Dorsum is uniform brown with or without a vertebral stripe from snout to vent. Dorsum of limbs may be barred. Venter is white, mottled, and vermiculated with dusky brown on the throat and chest. The throat may exhibit some large spots or minute speckling as to appear dusky. The belly and thighs are immaculate. The edges of the lower jaw, as well as the soles of the hands and feet, are grey (Boulenger, 1929).

Author(s): Zimkus, Breda
Rights holder(s): Zimkus, Breda

Ecology

Habitat and Ecology

It is a species of swamps and marshes in both montane forest and montane grassland. It occurs at very high altitudes, from at least 2,400m asl (perhaps lower) to over 3,000m asl. (Pickersgill and Drewes, 2004).

Author(s): Zimkus, Breda
Rights holder(s): Zimkus, Breda

Population Biology

There is little recent information on the population status of this species, but it is apparently not uncommon in suitable habitat (Pickersgill and Drewes, 2004).

Author(s): Zimkus, Breda
Rights holder(s): Zimkus, Breda

Trends

Populations of this species are presumably decreasing (Pickersgill and Drewes, 2004).

Author(s): Zimkus, Breda
Rights holder(s): Zimkus, Breda

Life History

Reproduction

It presumably breeds in swamps. Large ovules (1.3 mm. in the holotype) were found in adult females (Barbour and Loveridge, 1929).

Author(s): Zimkus, Breda
Rights holder(s): Zimkus, Breda

Evolution and Systematics

Phylogenetics

Sequence data is not currently available for this species.

Author(s): Zimkus, Breda
Rights holder(s): Zimkus, Breda

Conservation

IUCN Red List Category and Justification of Conservation Status

The IUCN Red List (2009) categorizes this species as Vulnerable because its Extent of Occurrence is less than 20,000 km2, its distribution is severely fragmented, and the quality and extent of its forest habitat in the Albertine Rift is declining (Pickersgill and Drewes, 2004).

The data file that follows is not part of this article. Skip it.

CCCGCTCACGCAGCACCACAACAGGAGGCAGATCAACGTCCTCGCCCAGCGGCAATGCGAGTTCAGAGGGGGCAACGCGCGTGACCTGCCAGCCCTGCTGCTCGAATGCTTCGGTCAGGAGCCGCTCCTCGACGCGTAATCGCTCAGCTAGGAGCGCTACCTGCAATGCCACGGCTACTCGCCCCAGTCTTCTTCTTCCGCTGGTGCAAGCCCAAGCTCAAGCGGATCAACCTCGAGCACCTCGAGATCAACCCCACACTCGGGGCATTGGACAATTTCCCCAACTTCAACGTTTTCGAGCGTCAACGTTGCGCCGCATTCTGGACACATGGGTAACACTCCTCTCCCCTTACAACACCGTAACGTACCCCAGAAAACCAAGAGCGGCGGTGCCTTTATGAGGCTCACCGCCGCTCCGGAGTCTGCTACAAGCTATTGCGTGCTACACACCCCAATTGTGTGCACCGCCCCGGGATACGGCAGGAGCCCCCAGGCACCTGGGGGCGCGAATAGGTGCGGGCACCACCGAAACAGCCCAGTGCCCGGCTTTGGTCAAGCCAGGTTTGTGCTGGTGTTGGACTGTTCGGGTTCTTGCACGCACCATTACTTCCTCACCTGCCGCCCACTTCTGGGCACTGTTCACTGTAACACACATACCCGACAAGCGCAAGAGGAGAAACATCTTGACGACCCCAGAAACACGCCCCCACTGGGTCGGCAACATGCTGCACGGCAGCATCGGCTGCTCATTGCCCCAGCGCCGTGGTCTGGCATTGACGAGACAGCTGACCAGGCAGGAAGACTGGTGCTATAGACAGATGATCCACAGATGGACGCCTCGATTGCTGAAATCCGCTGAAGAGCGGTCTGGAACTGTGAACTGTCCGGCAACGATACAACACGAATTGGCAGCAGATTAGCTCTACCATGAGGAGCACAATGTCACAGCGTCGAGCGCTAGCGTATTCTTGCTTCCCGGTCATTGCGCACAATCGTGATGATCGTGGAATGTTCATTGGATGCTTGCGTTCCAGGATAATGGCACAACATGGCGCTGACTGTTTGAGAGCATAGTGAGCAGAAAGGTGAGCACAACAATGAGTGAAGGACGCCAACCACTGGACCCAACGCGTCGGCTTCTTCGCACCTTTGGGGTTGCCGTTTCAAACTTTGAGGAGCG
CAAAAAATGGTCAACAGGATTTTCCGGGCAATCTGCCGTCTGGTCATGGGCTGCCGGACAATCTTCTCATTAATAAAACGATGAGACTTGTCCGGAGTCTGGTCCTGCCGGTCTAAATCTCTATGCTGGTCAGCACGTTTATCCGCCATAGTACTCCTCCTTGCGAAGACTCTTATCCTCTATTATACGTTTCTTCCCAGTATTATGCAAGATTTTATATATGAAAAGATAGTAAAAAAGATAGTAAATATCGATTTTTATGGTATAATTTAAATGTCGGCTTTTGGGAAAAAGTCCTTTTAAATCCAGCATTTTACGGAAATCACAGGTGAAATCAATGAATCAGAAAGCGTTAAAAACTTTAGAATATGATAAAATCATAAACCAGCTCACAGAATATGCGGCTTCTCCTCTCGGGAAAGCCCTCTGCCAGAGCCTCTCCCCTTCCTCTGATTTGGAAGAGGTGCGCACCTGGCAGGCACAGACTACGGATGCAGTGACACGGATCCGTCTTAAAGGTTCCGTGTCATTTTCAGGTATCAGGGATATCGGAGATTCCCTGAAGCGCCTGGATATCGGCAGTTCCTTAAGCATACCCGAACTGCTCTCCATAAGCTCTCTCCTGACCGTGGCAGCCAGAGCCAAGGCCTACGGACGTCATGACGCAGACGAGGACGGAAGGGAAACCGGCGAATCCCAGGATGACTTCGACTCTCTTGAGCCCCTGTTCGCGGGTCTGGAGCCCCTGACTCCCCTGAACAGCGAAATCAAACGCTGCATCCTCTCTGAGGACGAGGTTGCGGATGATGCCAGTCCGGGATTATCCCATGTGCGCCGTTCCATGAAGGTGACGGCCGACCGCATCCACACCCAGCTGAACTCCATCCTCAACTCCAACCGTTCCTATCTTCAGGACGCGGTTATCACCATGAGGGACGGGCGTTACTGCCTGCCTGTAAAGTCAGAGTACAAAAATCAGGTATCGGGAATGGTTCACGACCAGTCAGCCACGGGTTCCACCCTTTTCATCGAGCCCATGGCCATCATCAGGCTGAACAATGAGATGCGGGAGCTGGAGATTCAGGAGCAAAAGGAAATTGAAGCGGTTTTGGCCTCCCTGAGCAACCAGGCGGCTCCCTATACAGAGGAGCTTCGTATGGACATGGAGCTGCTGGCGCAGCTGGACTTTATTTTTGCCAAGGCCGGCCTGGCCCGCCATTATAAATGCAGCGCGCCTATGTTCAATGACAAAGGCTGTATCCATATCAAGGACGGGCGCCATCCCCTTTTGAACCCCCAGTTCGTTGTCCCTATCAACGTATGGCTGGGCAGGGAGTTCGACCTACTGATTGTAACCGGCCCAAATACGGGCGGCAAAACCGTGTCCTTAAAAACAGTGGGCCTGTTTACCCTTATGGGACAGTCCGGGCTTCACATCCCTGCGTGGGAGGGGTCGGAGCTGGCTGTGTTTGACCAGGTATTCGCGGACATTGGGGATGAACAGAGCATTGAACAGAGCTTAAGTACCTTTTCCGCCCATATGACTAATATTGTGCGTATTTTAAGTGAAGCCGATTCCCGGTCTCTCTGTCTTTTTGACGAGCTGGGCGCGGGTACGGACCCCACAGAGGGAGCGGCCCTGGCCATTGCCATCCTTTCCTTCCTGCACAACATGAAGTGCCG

Author(s): Zimkus, Breda
Rights holder(s): Zimkus, Breda

Threats

It is probably affected by the mass movement and settlement of refugees, and the resultant increased demands for firewood and building materials (Pickersgill and Drewes, 2004).

   
Author(s): Zimkus, Breda
Rights holder(s): Zimkus, Breda

Conservation Actions and Management

It occurs in the Virunga National Park within Democratic Republic of Congo and the Volcanoes National Park within Rwanda. However, the quality of habitat in these protected areas has declined due to the influx and settlement of refugees as a result of regional political instability (Pickersgill and Drewes, 2004).

Author(s): Zimkus, Breda
Rights holder(s): Zimkus, Breda

Taxonomy

  • Arthroleptis bequaerti Barbour and Loveridge, 1929 (synonym)
  • Pararthroleptis bequaerti — Deckert, 1938 (synonym)
  • Phrynobatrachus bequaerti — De Witte, 1941 (synonym)
  • Phrynobatrachus (Phrynobatrachus) bequaerti — Laurent, 1941 (synonym)

References

Barbour, T., & Loveridge A. (1929).  A New Frog of the Genus Arthroleptis from the Belgian Congo. Proceedings of the New England Zoological Club. 11, 25-26.
 
Pickersgill, M., & Drewes R. C. (2004).  Phrynobatrachus bequaerti. In: IUCN 2010. IUCN Red List of Threatened Species. Version 2010.1. <www.iucnredlist.org>.
Zimkus, B. M., Rödel M-O., & Hillers A. (2010).  Complex patterns of speciation and diversity among African frogs (genus Phrynobatrachus). Molecular Phylogenetics & Evolution. 55, 883-900.